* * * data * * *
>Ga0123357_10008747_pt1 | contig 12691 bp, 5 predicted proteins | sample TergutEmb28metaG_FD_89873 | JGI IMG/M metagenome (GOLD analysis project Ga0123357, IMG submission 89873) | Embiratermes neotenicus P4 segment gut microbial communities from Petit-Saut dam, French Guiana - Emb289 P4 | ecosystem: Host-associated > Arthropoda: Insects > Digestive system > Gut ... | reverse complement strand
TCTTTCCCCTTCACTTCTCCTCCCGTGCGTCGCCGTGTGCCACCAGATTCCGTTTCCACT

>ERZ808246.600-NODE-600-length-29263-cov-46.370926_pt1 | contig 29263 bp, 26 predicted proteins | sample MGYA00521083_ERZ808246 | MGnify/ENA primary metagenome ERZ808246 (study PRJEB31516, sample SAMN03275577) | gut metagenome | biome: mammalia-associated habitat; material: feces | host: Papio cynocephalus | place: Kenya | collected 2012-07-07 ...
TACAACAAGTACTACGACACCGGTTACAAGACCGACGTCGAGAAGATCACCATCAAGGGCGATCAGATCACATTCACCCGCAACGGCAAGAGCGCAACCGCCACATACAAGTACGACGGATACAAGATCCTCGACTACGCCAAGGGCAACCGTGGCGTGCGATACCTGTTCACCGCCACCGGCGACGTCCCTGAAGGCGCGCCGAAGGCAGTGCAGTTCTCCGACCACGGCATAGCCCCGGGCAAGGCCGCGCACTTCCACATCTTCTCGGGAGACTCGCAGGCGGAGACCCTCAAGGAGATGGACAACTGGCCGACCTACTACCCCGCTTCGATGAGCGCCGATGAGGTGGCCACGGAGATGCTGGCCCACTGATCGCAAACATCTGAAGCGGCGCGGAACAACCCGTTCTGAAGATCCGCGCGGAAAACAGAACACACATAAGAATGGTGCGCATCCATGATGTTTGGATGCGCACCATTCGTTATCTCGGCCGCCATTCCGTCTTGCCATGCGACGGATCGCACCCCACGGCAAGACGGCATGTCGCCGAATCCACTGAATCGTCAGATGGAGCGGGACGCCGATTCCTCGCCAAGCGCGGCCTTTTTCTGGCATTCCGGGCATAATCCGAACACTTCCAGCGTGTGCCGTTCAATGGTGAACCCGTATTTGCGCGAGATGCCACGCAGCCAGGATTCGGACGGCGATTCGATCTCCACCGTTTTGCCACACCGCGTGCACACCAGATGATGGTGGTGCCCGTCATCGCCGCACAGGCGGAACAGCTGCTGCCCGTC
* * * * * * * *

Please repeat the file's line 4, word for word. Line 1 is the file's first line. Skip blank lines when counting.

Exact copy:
TACAACAAGTACTACGACACCGGTTACAAGACCGACGTCGAGAAGATCACCATCAAGGGCGATCAGATCACATTCACCCGCAACGGCAAGAGCGCAACCGCCACATACAAGTACGACGGATACAAGATCCTCGACTACGCCAAGGGCAACCGTGGCGTGCGATACCTGTTCACCGCCACCGGCGACGTCCCTGAAGGCGCGCCGAAGGCAGTGCAGTTCTCCGACCACGGCATAGCCCCGGGCAAGGCCGCGCACTTCCACATCTTCTCGGGAGACTCGCAGGCGGAGACCCTCAAGGAGATGGACAACTGGCCGACCTACTACCCCGCTTCGATGAGCGCCGATGAGGTGGCCACGGAGATGCTGGCCCACTGATCGCAAACATCTGAAGCGGCGCGGAACAACCCGTTCTGAAGATCCGCGCGGAAAACAGAACACACATAAGAATGGTGCGCATCCATGATGTTTGGATGCGCACCATTCGTTATCTCGGCCGCCATTCCGTCTTGCCATGCGACGGATCGCACCCCACGGCAAGACGGCATGTCGCCGAATCCACTGAATCGTCAGATGGAGCGGGACGCCGATTCCTCGCCAAGCGCGGCCTTTTTCTGGCATTCCGGGCATAATCCGAACACTTCCAGCGTGTGCCGTTCAATGGTGAACCCGTATTTGCGCGAGATGCCACGCAGCCAGGATTCGGACGGCGATTCGATCTCCACCGTTTTGCCACACCGCGTGCACACCAGATGATGGTGGTGCCCGTCATCGCCGCACAGGCGGAACAGCTGCTGCCCGTC